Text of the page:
Then Hunter, not exactly Odierno’s BFF, slams the numbers: He says he Army’s annual cost to maintain readiness for an Active component infantry brigade combat team in dwell time is $277 million; the cost to prepare the unit, Hunter says, for deployment is $8 million – for a total cost of $285 million. The annual cost to maintain readiness for a National Guard infantry brigade combat team is $66 million and to prepare the unit to deploy is $97 million – for a total cost of $163 million. Of course, there are some apples-to-oranges comparisons going on here, but Hunter is trying to make a point. "It is irresponsible to suggest that the Army National Guard and Reserve forces are not interchangeable and less capable to accomplish our national security objectives abroad." Read the whole letter here.  

ICYMI: Read Defense News’ Paul McLeary’s piece about the kerfuffle Jan. 13, here.

Are vets politically expendable? Veteran groups are angry over what they see as the country breaking faith with them. NPR’s Melissa Block: "The budget deal making that’s made its way through Congress has been hailed as a sign of bipartisan cooperation, extremely rare in Washington, but not everyone is happy. Veterans group have been protesting a cut to military pensions, a key part of the deal that saved $6 billion. We’ll hear in a moment why the Pentagon wants the cut. NPR’s Quil Lawrence: "The number can seem small inside a trillion spending bill. It’s a one percent cut to the cost of living increase for military pensions. But a retired master sergeant, for example, might lose more than $80,000 over his or her lifetime." Iraq and Afghanistan Veterans of America’s Paul Reickhoff: "It may not be a lot of money to a millionaire serving in Congress, but it’s a lot of money to our veterans." Lawrence: "Paul Reickhoff with Iraq and Afghanistan Veterans of America, says politicians who say they support the troops have to show it." Read and hear the rest here.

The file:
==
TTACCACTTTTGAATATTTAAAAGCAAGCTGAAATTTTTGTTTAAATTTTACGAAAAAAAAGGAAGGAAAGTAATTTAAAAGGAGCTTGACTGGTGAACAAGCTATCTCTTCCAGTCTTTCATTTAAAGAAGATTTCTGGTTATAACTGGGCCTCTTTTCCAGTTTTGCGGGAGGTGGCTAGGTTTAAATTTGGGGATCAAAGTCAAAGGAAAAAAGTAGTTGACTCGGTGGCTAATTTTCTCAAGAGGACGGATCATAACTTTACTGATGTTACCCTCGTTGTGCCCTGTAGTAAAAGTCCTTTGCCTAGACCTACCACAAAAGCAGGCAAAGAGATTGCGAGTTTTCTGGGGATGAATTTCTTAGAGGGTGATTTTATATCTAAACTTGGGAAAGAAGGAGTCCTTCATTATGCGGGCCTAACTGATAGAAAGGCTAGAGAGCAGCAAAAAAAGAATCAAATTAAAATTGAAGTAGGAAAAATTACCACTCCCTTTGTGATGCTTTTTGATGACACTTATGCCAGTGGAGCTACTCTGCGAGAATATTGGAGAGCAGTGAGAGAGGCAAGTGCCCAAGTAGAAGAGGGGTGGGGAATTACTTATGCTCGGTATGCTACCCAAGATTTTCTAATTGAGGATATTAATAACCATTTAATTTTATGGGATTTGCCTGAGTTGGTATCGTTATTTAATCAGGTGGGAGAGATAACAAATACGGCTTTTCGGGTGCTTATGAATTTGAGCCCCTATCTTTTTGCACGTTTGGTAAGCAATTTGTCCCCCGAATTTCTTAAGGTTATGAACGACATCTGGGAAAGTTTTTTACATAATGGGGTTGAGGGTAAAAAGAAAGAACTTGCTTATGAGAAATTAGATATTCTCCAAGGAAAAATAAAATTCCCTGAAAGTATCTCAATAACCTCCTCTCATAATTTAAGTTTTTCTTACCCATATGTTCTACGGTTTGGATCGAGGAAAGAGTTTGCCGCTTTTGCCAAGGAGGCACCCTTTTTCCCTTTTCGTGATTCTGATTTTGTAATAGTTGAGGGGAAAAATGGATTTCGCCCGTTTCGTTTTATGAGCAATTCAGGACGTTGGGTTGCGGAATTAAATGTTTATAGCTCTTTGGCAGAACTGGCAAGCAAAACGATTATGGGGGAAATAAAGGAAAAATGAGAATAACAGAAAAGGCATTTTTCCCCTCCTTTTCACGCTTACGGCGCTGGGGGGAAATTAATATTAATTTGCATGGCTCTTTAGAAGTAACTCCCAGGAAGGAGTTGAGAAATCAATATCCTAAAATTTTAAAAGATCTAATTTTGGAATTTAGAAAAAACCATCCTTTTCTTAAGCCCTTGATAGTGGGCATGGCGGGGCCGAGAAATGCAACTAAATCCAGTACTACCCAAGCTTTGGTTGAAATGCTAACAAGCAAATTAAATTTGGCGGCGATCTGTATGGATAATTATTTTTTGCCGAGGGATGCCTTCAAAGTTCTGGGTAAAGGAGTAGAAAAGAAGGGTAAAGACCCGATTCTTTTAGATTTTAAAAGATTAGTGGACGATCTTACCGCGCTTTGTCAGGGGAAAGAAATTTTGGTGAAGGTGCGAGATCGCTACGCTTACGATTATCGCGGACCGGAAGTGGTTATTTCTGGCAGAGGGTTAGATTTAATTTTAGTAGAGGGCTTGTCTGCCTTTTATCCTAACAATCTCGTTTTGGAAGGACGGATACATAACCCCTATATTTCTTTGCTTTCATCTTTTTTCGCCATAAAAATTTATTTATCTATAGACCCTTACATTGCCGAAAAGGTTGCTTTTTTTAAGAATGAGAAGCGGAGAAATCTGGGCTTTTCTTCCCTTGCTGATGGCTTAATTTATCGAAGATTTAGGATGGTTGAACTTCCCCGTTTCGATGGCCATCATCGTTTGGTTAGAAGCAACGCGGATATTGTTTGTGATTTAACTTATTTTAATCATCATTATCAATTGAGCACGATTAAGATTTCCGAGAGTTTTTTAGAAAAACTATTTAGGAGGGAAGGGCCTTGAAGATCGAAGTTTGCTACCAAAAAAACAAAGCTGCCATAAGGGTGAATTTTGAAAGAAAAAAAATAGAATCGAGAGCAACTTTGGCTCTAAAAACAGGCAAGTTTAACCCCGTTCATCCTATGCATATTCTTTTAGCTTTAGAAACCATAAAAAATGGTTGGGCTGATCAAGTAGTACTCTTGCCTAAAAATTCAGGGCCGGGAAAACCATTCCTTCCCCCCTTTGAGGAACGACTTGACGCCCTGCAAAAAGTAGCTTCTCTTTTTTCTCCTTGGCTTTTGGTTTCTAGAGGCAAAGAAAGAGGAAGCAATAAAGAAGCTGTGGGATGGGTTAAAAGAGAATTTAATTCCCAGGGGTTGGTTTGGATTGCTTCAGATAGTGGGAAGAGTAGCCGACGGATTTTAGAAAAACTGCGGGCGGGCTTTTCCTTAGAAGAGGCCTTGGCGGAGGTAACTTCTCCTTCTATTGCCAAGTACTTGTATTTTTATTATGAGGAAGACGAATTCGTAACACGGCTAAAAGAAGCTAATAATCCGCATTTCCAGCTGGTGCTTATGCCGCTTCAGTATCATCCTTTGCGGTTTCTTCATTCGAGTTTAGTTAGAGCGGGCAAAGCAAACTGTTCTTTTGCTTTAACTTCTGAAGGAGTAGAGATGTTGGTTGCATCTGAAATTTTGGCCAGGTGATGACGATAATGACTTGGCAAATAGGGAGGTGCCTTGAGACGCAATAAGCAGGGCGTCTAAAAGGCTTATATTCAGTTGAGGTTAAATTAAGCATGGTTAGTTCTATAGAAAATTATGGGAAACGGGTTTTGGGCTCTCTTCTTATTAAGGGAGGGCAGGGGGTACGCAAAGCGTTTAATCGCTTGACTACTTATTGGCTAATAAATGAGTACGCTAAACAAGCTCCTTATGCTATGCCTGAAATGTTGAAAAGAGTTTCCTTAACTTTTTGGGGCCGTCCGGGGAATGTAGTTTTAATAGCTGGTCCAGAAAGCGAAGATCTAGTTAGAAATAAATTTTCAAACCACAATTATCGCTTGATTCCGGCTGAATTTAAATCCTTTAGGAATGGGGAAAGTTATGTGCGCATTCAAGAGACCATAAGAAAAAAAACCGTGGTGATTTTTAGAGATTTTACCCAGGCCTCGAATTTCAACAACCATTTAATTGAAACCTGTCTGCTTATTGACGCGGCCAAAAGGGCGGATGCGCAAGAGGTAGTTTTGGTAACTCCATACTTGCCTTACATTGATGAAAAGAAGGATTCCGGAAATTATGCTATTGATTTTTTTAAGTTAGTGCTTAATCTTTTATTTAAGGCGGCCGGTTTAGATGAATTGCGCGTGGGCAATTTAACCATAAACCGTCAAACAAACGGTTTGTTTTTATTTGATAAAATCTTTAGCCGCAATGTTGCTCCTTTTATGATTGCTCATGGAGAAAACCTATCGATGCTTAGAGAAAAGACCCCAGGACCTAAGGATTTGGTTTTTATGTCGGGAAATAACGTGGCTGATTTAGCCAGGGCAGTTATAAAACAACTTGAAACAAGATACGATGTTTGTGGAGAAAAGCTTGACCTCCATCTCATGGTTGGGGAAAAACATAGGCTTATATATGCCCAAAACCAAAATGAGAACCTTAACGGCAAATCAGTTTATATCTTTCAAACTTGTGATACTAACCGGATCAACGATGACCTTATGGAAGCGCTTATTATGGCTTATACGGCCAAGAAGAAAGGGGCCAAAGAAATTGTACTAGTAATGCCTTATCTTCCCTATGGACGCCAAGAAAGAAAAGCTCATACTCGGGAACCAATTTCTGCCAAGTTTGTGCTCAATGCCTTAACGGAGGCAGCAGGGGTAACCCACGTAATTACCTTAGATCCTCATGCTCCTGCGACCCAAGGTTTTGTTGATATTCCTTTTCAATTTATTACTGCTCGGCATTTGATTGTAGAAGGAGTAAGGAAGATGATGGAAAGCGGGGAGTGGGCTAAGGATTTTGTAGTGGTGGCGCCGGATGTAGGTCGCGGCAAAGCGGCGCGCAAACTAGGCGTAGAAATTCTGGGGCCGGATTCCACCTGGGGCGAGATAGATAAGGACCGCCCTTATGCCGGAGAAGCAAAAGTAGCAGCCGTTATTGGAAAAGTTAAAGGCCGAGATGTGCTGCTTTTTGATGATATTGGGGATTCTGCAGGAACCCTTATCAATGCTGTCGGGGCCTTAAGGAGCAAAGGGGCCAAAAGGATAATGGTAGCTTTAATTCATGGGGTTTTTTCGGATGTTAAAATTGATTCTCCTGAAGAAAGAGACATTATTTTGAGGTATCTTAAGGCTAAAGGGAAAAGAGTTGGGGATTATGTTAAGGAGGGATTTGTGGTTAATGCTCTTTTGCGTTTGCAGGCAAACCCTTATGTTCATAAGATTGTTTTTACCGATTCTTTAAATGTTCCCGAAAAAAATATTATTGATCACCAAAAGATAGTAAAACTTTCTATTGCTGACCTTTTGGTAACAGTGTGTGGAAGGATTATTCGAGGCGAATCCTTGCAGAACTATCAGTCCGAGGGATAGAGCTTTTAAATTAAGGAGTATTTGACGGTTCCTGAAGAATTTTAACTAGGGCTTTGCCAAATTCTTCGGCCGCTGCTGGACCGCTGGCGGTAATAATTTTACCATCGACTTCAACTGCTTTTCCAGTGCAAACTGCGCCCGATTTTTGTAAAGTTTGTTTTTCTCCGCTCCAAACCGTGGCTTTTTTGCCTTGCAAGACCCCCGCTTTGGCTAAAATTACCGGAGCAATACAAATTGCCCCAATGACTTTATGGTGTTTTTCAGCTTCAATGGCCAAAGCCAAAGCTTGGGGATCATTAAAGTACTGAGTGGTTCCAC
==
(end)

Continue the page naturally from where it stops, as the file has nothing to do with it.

The Cold War on Pennsylvania Avenue: How New Jersey Dem Bob Menendez became the White House’s biggest foreign policy foe. FP’s Yochi Dreazen and John Hudson: "Secretary of State John Kerry has spent the last week hopscotching through Europe and the Mideast, seeking to build support for Syria peace talks, but he has also had to carve time out of his packed schedule to revisit an issue he thought was already settled, one reopened by a man who under ordinary circumstances ought to be a reliable ally.

"Sen. Bob Menendez, a fellow Democrat and Kerry’s successor as chairman of the Senate Foreign Relations Committee, has been pushing a controversial Iran sanctions bill that Barack Obama’s administration sees as an existential threat to the current nuclear agreement with Tehran, which was first hammered out by Kerry in November. Kerry, according to a senior U.S. State Department official, has been phoning back to Washington to tell former Senate colleagues on the panel that their current co-worker might well torpedo a once-in-a-generation opportunity to keep Iran from acquiring nuclear weapons." Read the rest here.